News center
Distinctive after-sales support

Sexy, sassy, silly, serious: Montreal Fringe is all that and more

Jun 25, 2023

"For a theatre buff like me, the Fringe creates incredible amounts of joyous stress. The adrenaline rush of 90+ bilingual shows at my fingertips, coupled with a very tiny window in which to see them all, is enough to make my poor brain short circuit. I don't like the angst, but also, I kind of do?"

Twitter Facebook Pinterest LinkedIn

Year after year, when the Montreal Fringe Fest comes along, I stress myself silly trying to catch as many shows as I can. You see, for a theatre buff like me, the Fringe creates incredible amounts of joyous stress. The adrenaline rush of 90+ bilingual shows at my fingertips, coupled with a very tiny window in which to see them all, is enough to make my poor brain short circuit. I don't like the angst, but also, I kind of do?

I can't possibly share all my favourites and what caught my eye, but I’ll do my best to give you a taste of this year's fest. With most shows running about 60 minutes and only $18 a pop, you can catch a couple of them on any given night. Don't forget to hit up the Fringe Park (Parc des Ameriques) for some free live music and a drink, with all the proceeds going to support the Fringe.

I’m an unabashed Leonard Cohen fan, so when I see a show entitled EVERYBODY KNOWS, everybody knows I’m going to line up for tickets. Speaking over the phone with a very enthusiastic Rita Sheena, she explains that her English show is an evocative one-woman dance theatre performance that uses 12 Leonard Cohen cover songs to tell a story with multiple characters. It's basically visual storytelling.

"In 1992, I heard The Future album, and it knocked me off my seat," Sheena says. "Then later, during the pandemic, I heard this Cohen cover album by the Swedish pop duo First Aid Kit. They covered about 30 of his songs and it just begged for a musical, it was just very virtuosic and theatrical. As I worked through the show, different characters emerged. The pandemic was a very lonely and depressing time, but in that moment when I was on stage, I felt alive again."

Like most Cohen fans, Sheena has a favourite era. "Mine is Cohen in the ‘90s," she says. "Jazz Police, I’m Your Man, The Future — those albums are amazing. He's absurd, he's whimsical, he flirts with death. And he does it all in jest, which I think is such a smart and absurdist way of trying to explore the purpose of life, something we’ve been trying to do our whole careers, our whole lives."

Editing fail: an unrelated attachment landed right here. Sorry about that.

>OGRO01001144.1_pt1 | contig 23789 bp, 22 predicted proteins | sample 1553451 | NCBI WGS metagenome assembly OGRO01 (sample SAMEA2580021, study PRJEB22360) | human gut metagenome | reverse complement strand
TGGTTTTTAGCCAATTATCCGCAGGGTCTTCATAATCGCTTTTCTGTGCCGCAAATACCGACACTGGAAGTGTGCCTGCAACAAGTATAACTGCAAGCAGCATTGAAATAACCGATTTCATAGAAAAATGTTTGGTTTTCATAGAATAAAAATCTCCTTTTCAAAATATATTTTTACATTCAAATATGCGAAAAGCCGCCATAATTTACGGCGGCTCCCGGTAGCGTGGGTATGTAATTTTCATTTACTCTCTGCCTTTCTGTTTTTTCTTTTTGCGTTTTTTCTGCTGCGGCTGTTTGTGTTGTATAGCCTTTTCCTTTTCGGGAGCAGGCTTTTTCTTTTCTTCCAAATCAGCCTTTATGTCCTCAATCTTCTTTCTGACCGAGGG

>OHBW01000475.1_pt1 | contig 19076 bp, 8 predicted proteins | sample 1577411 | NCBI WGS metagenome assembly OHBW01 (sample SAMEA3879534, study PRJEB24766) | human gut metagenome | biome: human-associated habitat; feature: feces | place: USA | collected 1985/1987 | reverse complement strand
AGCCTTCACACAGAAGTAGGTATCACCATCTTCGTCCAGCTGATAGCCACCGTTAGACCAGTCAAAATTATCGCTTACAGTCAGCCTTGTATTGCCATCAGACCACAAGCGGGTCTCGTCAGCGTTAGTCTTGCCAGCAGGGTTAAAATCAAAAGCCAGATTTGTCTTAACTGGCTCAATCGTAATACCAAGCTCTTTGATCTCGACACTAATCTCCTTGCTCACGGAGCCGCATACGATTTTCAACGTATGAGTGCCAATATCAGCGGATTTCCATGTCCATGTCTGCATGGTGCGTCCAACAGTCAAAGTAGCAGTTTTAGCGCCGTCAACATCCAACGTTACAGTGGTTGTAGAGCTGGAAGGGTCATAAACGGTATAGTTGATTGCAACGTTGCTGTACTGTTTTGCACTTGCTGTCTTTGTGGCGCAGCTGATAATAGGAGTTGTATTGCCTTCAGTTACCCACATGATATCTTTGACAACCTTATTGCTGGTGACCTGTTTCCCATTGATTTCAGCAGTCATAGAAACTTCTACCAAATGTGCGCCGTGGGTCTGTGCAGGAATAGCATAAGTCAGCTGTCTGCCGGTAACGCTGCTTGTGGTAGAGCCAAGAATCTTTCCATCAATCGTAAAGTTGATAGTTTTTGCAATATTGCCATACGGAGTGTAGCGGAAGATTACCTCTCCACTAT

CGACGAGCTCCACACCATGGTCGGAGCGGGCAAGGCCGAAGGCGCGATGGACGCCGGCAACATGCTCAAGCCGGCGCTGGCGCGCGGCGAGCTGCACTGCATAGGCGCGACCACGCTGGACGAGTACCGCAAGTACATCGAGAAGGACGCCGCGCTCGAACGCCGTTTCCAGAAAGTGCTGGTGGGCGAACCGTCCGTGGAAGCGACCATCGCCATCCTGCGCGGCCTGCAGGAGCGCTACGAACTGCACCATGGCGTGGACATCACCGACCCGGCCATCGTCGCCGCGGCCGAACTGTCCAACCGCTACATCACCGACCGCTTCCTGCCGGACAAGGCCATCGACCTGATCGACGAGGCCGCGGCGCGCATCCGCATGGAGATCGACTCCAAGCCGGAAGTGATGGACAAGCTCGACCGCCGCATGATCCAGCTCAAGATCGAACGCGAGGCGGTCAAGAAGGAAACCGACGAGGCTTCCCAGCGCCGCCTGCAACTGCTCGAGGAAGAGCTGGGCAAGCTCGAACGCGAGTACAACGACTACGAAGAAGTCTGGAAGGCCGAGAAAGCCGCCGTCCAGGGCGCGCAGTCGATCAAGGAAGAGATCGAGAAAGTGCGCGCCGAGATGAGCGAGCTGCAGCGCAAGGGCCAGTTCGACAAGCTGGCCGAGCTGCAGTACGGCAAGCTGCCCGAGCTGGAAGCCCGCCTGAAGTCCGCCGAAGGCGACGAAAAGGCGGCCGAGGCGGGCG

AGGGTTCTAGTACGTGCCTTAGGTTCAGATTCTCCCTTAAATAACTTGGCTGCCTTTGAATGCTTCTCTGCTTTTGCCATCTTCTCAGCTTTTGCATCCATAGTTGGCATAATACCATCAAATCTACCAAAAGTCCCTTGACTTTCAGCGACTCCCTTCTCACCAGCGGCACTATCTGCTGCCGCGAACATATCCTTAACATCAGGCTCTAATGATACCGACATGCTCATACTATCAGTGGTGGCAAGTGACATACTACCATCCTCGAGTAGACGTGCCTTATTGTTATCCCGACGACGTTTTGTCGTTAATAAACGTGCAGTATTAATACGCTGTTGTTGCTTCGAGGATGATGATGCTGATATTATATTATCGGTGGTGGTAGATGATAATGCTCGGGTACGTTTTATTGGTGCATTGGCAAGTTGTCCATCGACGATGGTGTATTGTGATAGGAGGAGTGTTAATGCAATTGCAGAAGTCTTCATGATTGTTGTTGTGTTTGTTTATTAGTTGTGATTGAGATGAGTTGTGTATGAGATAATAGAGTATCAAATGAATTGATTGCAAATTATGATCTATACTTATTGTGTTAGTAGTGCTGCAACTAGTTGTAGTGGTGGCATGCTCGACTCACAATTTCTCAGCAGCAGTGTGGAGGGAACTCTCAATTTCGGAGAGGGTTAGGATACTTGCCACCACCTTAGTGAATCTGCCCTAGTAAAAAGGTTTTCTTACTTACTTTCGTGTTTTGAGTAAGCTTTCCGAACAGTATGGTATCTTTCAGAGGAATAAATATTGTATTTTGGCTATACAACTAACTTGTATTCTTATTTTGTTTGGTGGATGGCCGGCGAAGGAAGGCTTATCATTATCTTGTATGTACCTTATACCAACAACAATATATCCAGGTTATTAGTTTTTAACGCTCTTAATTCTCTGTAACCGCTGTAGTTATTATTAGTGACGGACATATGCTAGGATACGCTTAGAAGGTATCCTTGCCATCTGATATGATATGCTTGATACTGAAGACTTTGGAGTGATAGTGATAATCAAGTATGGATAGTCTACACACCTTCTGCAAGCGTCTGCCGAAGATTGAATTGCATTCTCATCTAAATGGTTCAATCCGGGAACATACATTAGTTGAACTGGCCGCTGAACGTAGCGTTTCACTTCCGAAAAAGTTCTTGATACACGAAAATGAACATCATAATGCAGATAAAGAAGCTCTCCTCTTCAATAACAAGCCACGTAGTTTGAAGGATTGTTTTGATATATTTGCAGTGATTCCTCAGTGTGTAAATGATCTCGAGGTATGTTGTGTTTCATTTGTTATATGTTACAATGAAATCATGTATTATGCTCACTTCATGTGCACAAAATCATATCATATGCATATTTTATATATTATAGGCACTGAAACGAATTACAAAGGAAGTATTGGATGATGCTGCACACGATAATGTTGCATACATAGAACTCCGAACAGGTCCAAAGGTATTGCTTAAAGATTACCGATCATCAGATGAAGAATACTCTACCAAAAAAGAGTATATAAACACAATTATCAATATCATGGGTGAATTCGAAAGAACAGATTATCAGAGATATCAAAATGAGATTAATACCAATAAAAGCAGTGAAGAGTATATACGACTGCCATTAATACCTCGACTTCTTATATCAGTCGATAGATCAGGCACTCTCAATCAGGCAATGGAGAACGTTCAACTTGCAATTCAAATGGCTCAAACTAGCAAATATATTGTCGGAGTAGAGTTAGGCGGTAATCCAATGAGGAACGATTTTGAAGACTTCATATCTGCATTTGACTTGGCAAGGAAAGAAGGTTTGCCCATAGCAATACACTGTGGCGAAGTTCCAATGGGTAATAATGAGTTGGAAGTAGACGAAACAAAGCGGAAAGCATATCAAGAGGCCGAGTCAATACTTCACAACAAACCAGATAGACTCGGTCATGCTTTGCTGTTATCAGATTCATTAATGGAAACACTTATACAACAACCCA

Sheena's show has been described by critics as marrying "sensuality with feminism." She feels there's something revolutionary about a female artist in their 40s, a soloist, being on stage, expressing through her body, when women her age are often made invisible.

"Art, and especially dance, is a political act," she says. "Think of religions that ban dancing… even to be sovereign in your body is a political act. Art and revolution are so closely tied."


Based on a true story, this French Fringe show by Pourquoi Pas! tackles the little-known story of New Jersey's "Radium Girls." A quick glance at previous productions reveals this troupe's focus are topics of oppression and injustice, reminding us that art can be a great educational tool.

Back in the 1920s and ‘30s, more than 3,000 young women in the U.S. were working in factories, painting glow-in-the-dark numerals on watches and military equipment. The reason the numerals glowed? The paint contained radium. Employees were being slowly poisoned with radiation and these women started becoming gravely ill and dying.

In 1925, five of the women filed a lawsuit against the U.S. Radium Corporation, based in Orange, New Jersey. Good corporate citizens that they were, the company employed all sorts of tactics to delay the hearings, hoping that most of the women would be dead by the time their case went to court. It's a sad story, but also a story of fighting for justice and safe workplaces; a story that deserves to be told.

1930 Vengeance au New Jersey

I wrote about immigrants and kids of immigrants being othered in my book, so when Toronto-based comedian, playwright and director Aliya Kanani brings her one-woman show talking about her tales of "fitting in, sticking out and standing up," and her experience with 30 countries, 10 schools and 6 languages, I know this is going to be right up my alley. Even her show's title, Where You From, From? is the familiar microaggression those who’ve been othered have all heard at one point or another.

Aliya Kanani: Where You From, From?

Eleanor's Story: An American Girl in Hitler's Germany traces nine-year-old Eleanor's path from the U.S. to Germany, where her family moves in pursuit of work during the Depression.

"My grandmother was an American child of German immigrant parents," Ingrid Garner tells me via Zoom from Los Angeles. "During the Great Depression, when they were struggling to make a life in America, her father was offered a job in Berlin. They boarded a ship on Aug. 28, 1939, headed for Germany and, mid-Atlantic, Hitler declared war. By the time they arrived, they couldn't return and were stuck in Nazi Berlin as enemy-aliens for the entirety of the war and for about a year afterwards, during the Russian occupation."

The story is adapted from her grandmother's award-winning WWII memoir. Her grandmother, by the way, is alive and well and was in the background during our interview making Garner breakfast, and even came up to the camera to say a quick hello.

Garner believes that this true story, with its themes of social and political turmoil, is all too familiar to today's diasporas of Syrian, Ukrainian and other international refugees, especially women and children in wartime who are routinely the most vulnerable.

"I’ve travelled all around the world with this story, and no matter where I go, there's people of all ages who relate to this story," she says. "It's a universal truth of coming of age in conflict. It just grows more relevant every year that I perform it."